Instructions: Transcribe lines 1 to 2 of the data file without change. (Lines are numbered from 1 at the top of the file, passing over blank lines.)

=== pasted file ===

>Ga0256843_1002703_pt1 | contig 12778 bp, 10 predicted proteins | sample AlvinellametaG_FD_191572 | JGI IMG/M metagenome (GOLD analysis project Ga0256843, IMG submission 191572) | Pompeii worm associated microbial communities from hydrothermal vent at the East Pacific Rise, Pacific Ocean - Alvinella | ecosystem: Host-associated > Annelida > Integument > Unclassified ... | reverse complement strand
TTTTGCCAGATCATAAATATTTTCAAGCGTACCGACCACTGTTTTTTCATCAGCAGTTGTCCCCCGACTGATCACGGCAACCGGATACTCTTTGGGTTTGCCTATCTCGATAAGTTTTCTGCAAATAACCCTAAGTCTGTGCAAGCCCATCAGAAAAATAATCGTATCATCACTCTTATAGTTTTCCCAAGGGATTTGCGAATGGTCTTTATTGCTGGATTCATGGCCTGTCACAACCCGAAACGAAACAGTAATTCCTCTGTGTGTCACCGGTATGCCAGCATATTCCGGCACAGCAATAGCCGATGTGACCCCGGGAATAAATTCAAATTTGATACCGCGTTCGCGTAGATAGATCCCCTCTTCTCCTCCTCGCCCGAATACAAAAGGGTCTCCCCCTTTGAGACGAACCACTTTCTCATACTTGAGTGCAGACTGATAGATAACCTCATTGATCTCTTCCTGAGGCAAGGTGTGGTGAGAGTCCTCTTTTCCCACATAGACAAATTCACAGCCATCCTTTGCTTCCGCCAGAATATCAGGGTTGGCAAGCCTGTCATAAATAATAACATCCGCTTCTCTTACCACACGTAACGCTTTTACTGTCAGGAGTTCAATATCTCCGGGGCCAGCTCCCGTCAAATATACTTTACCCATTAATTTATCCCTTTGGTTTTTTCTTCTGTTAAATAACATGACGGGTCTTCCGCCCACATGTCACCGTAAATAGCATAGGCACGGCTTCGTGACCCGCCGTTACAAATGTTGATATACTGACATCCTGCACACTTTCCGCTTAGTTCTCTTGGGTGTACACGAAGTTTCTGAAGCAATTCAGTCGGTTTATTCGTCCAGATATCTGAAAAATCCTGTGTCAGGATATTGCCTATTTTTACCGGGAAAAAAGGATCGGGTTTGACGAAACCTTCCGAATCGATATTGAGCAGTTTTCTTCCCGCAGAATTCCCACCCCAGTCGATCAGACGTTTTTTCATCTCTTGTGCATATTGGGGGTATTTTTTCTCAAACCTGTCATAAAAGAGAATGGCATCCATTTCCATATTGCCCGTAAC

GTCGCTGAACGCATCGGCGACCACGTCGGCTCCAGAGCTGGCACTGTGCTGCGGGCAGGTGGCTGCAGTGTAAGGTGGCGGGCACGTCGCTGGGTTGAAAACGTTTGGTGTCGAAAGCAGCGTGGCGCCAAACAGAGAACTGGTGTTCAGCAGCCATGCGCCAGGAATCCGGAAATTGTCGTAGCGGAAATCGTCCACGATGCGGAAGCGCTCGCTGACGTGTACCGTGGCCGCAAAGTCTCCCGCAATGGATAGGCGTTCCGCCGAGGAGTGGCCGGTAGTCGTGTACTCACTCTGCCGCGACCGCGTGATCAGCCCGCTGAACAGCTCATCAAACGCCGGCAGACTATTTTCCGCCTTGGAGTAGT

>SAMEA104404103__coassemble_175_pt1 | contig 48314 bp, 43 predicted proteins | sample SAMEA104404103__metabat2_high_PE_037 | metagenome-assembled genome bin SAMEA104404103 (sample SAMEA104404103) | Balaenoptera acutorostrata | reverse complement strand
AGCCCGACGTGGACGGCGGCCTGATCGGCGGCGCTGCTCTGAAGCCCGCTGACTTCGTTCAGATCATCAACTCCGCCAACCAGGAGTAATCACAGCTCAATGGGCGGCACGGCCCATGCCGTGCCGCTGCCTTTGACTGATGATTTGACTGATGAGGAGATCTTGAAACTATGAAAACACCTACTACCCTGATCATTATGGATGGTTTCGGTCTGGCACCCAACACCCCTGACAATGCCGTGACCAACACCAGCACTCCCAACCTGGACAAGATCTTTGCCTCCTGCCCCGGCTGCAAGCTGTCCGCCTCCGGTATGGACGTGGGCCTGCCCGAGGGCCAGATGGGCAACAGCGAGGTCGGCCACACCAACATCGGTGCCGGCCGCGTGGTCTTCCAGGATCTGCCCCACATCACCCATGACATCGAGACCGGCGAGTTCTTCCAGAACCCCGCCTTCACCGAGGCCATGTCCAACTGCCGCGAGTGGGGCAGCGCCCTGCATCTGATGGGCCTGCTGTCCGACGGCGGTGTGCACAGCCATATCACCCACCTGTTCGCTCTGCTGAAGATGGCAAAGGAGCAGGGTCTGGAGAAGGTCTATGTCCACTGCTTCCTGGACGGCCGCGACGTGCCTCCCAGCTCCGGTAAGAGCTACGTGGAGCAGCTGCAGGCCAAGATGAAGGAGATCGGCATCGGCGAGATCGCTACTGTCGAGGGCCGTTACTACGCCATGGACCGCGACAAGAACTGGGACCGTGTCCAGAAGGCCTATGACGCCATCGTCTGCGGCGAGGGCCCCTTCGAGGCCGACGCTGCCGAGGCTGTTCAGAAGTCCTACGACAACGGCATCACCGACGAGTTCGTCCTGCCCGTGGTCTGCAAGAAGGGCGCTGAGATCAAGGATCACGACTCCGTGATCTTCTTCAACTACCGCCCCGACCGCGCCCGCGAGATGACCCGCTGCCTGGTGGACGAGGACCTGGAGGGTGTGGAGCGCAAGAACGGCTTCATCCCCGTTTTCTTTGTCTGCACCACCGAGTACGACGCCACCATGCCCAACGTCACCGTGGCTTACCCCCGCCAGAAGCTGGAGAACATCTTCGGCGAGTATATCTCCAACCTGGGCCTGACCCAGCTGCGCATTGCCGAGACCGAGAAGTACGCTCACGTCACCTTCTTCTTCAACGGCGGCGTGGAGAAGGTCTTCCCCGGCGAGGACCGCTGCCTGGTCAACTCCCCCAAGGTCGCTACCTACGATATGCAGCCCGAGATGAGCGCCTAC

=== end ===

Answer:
>Ga0256843_1002703_pt1 | contig 12778 bp, 10 predicted proteins | sample AlvinellametaG_FD_191572 | JGI IMG/M metagenome (GOLD analysis project Ga0256843, IMG submission 191572) | Pompeii worm associated microbial communities from hydrothermal vent at the East Pacific Rise, Pacific Ocean - Alvinella | ecosystem: Host-associated > Annelida > Integument > Unclassified ... | reverse complement strand
TTTTGCCAGATCATAAATATTTTCAAGCGTACCGACCACTGTTTTTTCATCAGCAGTTGTCCCCCGACTGATCACGGCAACCGGATACTCTTTGGGTTTGCCTATCTCGATAAGTTTTCTGCAAATAACCCTAAGTCTGTGCAAGCCCATCAGAAAAATAATCGTATCATCACTCTTATAGTTTTCCCAAGGGATTTGCGAATGGTCTTTATTGCTGGATTCATGGCCTGTCACAACCCGAAACGAAACAGTAATTCCTCTGTGTGTCACCGGTATGCCAGCATATTCCGGCACAGCAATAGCCGATGTGACCCCGGGAATAAATTCAAATTTGATACCGCGTTCGCGTAGATAGATCCCCTCTTCTCCTCCTCGCCCGAATACAAAAGGGTCTCCCCCTTTGAGACGAACCACTTTCTCATACTTGAGTGCAGACTGATAGATAACCTCATTGATCTCTTCCTGAGGCAAGGTGTGGTGAGAGTCCTCTTTTCCCACATAGACAAATTCACAGCCATCCTTTGCTTCCGCCAGAATATCAGGGTTGGCAAGCCTGTCATAAATAATAACATCCGCTTCTCTTACCACACGTAACGCTTTTACTGTCAGGAGTTCAATATCTCCGGGGCCAGCTCCCGTCAAATATACTTTACCCATTAATTTATCCCTTTGGTTTTTTCTTCTGTTAAATAACATGACGGGTCTTCCGCCCACATGTCACCGTAAATAGCATAGGCACGGCTTCGTGACCCGCCGTTACAAATGTTGATATACTGACATCCTGCACACTTTCCGCTTAGTTCTCTTGGGTGTACACGAAGTTTCTGAAGCAATTCAGTCGGTTTATTCGTCCAGATATCTGAAAAATCCTGTGTCAGGATATTGCCTATTTTTACCGGGAAAAAAGGATCGGGTTTGACGAAACCTTCCGAATCGATATTGAGCAGTTTTCTTCCCGCAGAATTCCCACCCCAGTCGATCAGACGTTTTTTCATCTCTTGTGCATATTGGGGGTATTTTTTCTCAAACCTGTCATAAAAGAGAATGGCATCCATTTCCATATTGCCCGTAAC